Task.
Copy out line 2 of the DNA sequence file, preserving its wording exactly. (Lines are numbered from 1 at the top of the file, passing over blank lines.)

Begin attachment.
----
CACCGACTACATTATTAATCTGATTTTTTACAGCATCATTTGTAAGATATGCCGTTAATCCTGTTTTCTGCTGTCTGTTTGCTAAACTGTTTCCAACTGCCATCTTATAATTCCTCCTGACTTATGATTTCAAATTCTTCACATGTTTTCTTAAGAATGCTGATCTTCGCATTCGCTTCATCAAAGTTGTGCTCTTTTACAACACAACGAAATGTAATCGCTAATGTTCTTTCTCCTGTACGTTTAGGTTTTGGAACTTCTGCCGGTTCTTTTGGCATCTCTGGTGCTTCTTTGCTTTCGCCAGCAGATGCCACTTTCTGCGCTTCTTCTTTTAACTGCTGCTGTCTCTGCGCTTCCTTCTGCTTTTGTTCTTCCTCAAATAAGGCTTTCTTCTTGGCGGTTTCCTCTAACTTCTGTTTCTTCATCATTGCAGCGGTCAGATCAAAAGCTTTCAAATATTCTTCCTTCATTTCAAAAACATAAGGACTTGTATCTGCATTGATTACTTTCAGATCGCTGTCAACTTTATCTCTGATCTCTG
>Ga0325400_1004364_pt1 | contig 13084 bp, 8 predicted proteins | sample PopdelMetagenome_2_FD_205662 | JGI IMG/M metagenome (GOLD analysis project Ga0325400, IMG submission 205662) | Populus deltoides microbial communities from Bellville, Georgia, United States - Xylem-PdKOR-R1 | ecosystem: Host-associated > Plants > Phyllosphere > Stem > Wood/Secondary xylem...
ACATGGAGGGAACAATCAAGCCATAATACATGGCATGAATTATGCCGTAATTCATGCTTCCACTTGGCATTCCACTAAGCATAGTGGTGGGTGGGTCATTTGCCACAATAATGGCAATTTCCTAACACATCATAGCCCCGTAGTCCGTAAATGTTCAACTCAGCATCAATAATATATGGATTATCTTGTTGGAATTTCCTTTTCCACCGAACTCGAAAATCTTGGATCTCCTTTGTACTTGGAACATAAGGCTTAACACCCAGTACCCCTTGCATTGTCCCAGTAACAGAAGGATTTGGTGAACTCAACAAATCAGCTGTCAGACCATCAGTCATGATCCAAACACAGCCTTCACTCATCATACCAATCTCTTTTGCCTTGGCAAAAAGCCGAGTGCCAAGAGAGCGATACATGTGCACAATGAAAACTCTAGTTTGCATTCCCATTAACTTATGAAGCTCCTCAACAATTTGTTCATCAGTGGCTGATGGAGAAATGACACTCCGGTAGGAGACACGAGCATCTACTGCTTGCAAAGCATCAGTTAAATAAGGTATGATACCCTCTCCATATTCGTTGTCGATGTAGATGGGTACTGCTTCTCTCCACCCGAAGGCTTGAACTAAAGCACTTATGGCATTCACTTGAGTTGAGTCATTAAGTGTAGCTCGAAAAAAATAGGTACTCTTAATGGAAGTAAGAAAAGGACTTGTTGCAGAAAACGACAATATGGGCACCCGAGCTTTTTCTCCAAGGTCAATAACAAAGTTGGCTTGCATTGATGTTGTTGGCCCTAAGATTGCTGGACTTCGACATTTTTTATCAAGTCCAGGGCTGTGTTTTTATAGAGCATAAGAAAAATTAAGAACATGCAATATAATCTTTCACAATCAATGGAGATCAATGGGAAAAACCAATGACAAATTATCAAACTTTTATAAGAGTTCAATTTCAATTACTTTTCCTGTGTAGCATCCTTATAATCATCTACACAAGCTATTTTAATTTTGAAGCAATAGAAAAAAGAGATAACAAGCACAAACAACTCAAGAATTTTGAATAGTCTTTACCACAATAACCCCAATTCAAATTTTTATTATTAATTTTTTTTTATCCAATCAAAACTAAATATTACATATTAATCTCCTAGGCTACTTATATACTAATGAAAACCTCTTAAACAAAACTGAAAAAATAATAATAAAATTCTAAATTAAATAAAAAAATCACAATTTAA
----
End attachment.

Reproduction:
>Ga0325400_1004364_pt1 | contig 13084 bp, 8 predicted proteins | sample PopdelMetagenome_2_FD_205662 | JGI IMG/M metagenome (GOLD analysis project Ga0325400, IMG submission 205662) | Populus deltoides microbial communities from Bellville, Georgia, United States - Xylem-PdKOR-R1 | ecosystem: Host-associated > Plants > Phyllosphere > Stem > Wood/Secondary xylem...